MONDAY, AUGUST 15, 2016
The critics agree to agree:
What did we read on our summer vacation? When did this vacation occur?
We'll grant you, the vacation in question was short. It happened last weekend—and, to answer your first question, we enjoyed another bout with Sarah Bakewell's unintentionally amusing and instructive new book, which bears this instructive title:
"At the Existentialist Cafe: Freedom, Being and Apricot Cocktails with Jean-Paul Sartre, Simone de Beauvoir, Albert Camus, Martin Heidegger, Karl Jaspers, Edmund Husserl, Maurice Merleau-Ponty and others"
What makes the title instructive? Just this—everyone know what existentialism is, or at least what it is alleged to be. Existentialism is alleged to be, or to have been, a deeply instructive branch of philosophy, one which was most commonly discussed in parodies and satires.
As compared to the satirists, Bakewell treads the lonelier road. She treats existentialism and its forerunner, phenomenology, as significant schools of thought devised by important thinkers. That's what makes the title of her widely-praised book so instructive.
Bakewell has written a book designed for non-specialist readers. As such, she must pretend to discuss the allegedly great ideas while keeping us entertained.
Hence the apricot cocktails! They aren't just found in Bakewell's title. They appear, for the first time, right in her book's second paragraph.
This is the way the book begins. Just this quickly, the cocktails arrive. For fuller excerpt, click here:
BAKEWELL (page 1): It is sometimes said that existentialism is more of a mood than a philosophy, and that it can be traced back to anguished novelists of the 19th century, and beyond that to Blaise Pascal, who was terrified by the silence of infinite spaces, and beyond that to the soul-searching St. Augustine, and beyond that to the Old Testament’s weary Ecclesiastes and to Job, the man who dared to question the game God was playing with him and was intimidated into submission. To anyone, in short, who has ever felt disgruntled, rebellious or alienated about anything.
But one can go the other way, and narrow the birth of modern existentialism down to a moment near the turn of 1932-33, when three young philosophers were sitting in the Bec-de-Gaz bar on the rue du Montparnasse in Paris, catching up on gossip and drinking the house specialty, apricot cocktails.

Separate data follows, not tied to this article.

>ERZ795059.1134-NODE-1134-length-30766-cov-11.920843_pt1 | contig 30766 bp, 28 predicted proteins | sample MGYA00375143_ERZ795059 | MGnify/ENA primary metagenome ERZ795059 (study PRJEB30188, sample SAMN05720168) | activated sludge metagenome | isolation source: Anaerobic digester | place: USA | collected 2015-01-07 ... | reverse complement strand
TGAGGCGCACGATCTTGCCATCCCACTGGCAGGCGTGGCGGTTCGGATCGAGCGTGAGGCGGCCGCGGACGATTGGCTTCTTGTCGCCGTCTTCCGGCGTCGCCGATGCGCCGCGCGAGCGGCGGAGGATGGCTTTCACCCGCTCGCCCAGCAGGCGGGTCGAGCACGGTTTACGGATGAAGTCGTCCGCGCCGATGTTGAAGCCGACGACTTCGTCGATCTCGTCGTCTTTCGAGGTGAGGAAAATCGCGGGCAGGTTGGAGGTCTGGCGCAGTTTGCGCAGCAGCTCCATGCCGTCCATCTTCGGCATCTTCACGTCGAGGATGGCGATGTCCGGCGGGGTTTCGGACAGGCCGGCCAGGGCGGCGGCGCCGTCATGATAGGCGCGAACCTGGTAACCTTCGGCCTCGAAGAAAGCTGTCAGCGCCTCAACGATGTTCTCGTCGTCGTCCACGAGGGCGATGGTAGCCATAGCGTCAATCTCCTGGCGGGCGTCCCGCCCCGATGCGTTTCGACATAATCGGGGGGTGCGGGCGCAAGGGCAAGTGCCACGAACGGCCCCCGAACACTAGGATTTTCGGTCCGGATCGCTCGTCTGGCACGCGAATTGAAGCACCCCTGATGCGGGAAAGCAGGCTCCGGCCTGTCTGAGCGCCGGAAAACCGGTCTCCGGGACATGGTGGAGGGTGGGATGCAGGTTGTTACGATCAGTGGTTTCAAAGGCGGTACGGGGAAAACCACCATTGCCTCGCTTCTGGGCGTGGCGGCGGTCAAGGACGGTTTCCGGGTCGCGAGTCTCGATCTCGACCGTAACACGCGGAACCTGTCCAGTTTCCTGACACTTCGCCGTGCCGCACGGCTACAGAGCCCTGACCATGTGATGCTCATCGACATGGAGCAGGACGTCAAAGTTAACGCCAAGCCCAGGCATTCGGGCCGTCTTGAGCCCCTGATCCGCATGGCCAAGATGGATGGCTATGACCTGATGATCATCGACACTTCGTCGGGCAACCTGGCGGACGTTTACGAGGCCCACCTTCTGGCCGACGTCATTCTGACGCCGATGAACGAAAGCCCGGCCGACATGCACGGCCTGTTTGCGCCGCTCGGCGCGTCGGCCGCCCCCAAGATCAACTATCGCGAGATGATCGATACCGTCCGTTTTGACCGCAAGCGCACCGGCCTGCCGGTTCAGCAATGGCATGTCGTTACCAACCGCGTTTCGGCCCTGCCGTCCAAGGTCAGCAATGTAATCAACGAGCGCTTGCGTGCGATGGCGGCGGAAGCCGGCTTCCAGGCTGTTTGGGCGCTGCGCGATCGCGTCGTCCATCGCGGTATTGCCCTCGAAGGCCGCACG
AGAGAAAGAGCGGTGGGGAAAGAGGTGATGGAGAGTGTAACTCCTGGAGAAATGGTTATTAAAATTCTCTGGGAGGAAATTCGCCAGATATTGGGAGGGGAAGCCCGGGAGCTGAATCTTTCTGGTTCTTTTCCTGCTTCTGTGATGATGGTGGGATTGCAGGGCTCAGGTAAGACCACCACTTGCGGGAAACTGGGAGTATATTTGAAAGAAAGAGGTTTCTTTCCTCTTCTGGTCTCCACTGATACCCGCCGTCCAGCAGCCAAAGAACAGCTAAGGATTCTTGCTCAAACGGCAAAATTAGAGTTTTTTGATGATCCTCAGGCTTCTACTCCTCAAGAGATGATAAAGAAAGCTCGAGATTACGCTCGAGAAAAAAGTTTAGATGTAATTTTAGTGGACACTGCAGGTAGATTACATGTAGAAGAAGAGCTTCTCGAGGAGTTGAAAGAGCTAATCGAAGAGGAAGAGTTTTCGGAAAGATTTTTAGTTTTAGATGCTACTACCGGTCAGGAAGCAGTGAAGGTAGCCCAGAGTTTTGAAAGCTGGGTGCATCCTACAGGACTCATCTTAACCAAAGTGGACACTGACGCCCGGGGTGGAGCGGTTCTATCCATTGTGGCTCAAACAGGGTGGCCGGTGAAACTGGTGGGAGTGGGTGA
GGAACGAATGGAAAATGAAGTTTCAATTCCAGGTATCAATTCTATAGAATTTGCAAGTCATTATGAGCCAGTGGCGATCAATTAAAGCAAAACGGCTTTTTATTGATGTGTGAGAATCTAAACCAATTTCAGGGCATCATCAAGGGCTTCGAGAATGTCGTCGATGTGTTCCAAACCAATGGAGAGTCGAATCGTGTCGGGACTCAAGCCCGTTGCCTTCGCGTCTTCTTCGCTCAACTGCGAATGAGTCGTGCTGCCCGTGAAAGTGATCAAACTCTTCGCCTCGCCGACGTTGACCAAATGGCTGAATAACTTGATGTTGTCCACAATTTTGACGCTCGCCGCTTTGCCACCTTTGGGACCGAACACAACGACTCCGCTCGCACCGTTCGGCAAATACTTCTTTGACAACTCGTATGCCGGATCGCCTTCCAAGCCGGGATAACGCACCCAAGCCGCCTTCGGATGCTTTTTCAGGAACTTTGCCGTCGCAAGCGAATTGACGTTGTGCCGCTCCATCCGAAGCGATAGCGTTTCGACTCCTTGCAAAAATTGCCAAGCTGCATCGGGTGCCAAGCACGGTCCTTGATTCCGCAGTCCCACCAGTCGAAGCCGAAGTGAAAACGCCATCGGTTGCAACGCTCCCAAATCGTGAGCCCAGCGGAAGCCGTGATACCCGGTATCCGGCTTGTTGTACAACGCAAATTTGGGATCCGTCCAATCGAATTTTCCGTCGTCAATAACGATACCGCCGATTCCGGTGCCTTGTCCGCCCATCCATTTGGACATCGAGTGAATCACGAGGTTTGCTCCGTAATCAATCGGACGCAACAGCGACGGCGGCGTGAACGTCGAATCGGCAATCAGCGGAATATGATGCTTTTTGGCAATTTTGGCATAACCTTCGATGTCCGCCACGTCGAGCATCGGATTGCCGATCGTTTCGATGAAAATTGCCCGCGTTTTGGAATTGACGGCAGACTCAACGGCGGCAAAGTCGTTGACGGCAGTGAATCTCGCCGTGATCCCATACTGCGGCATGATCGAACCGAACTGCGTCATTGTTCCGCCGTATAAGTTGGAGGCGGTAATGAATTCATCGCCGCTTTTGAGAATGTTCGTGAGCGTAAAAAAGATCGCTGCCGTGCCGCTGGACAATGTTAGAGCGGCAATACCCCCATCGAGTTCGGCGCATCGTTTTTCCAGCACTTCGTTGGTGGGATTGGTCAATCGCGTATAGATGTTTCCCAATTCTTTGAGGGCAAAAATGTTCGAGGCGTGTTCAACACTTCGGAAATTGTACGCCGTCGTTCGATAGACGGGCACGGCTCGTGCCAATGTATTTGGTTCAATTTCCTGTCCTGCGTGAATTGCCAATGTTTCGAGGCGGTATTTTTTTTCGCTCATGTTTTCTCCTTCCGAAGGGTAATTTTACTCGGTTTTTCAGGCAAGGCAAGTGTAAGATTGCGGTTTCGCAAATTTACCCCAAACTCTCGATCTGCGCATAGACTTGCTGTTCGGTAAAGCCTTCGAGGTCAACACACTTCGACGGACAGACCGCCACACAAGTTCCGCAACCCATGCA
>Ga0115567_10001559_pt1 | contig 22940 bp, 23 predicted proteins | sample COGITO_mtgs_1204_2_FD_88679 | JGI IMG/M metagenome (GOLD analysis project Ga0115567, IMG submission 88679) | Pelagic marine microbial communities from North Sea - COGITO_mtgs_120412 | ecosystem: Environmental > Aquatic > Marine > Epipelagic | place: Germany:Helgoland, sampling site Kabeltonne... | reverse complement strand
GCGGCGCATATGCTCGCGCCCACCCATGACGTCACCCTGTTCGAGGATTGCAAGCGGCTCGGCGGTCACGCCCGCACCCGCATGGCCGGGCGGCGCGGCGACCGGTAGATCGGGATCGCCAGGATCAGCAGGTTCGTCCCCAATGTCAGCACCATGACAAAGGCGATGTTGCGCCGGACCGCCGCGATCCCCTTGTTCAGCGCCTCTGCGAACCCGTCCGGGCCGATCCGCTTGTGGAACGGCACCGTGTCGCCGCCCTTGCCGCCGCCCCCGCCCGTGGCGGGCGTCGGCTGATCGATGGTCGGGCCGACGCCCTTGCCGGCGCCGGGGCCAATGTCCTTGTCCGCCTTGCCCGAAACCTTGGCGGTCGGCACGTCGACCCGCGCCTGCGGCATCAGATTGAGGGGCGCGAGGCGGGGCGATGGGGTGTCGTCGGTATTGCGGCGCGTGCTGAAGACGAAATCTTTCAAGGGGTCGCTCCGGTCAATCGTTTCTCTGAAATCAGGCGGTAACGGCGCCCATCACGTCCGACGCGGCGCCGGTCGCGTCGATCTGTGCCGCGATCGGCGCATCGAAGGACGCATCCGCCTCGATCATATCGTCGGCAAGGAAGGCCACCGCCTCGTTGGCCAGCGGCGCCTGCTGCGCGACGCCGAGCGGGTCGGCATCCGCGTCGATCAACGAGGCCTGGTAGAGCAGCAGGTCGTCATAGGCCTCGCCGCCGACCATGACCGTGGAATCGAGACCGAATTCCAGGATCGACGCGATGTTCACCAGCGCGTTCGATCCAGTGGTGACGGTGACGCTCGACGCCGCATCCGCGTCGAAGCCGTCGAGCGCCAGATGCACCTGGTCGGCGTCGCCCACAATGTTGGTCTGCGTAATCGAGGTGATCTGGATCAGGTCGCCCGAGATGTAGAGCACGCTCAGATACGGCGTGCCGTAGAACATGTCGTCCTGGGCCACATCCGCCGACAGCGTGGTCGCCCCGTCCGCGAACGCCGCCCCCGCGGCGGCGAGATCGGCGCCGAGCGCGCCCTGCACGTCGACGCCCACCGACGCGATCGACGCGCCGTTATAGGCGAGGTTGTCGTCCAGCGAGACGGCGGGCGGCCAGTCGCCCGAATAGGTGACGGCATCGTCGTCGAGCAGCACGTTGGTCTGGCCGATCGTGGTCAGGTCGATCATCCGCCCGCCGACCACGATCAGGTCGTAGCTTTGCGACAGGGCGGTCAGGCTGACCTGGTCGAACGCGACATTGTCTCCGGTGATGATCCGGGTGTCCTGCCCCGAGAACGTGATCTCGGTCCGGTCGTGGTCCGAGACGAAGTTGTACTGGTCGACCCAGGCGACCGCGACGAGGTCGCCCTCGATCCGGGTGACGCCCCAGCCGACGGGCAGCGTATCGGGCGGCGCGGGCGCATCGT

To keep our gazes from wandering off, Bakewell makes a quick allusion to gossip, then cites the apricot cocktails. (Had such distractions existed in Old Testament times, would we have an Old Testament at all?
No one can answer that question.)
Just to correct the record, there were no "philosophers" at that table drinking those apricot cocktails that day. More correctly, three graduate students were catching up on gossip and specializing in the manner described. Two would go on to be famous.
In fact, two became extremely
well known. Bakewell keeps us reading:
BAKEWELL (continuing directly): The one who later told the story in most detail was Simone de Beauvoir, then around 25 years old and given to watching the world closely through her elegant hooded eyes. She was there with her boyfriend, Jean-Paul Sartre, a round-shouldered 27-year-old with downturned grouper lips, a dented complexion, prominent ears, and eyes that pointed in different directions, for his almost-blind right eye tended to wander outwards in a severe exotropia or misalignment of the gaze. Talking to him could be disorienting for the unwary, but if you forced yourself to stick with the left eye, you would invariably find it watching you with warm intelligence: the eye of a man interested in everything you could tell him.
Sartre and Beauvoir were certainly interested now, because the third person at the table had news for them. This was Sartre’s debonair old school friend Raymond Aron, a fellow graduate of the École normale supérieure. Like the other two, Aron was in Paris for his winter break. But whereas Sartre and Beauvoir had been teaching in the French provinces—Sartre in Le Havre, Beauvoir in Rouen—Aron had been studying in Berlin. He was now telling his friends about a philosophy he had discovered there with the sinuous name of phenomenology—a word so long yet elegantly balanced that, in French as in English, it can make a line of iambic trimeter all by itself.
Beauvoir had the hooded eyes, Sartre the grouper lips. Aron, of course, was debonair. Did we mention the setting was Paris?
There's nothing wrong
with telling stories, of course. Depending on the situation, it may be the best way to introduce a collection of allegedly important alleged ideas.
On the other hand, in the context of modern publishing, journalism and academics, instant recourse to apricot cocktails should perhaps be viewed with suspicion. Those apricot cocktails may turn out to be a dose of gorilla dust!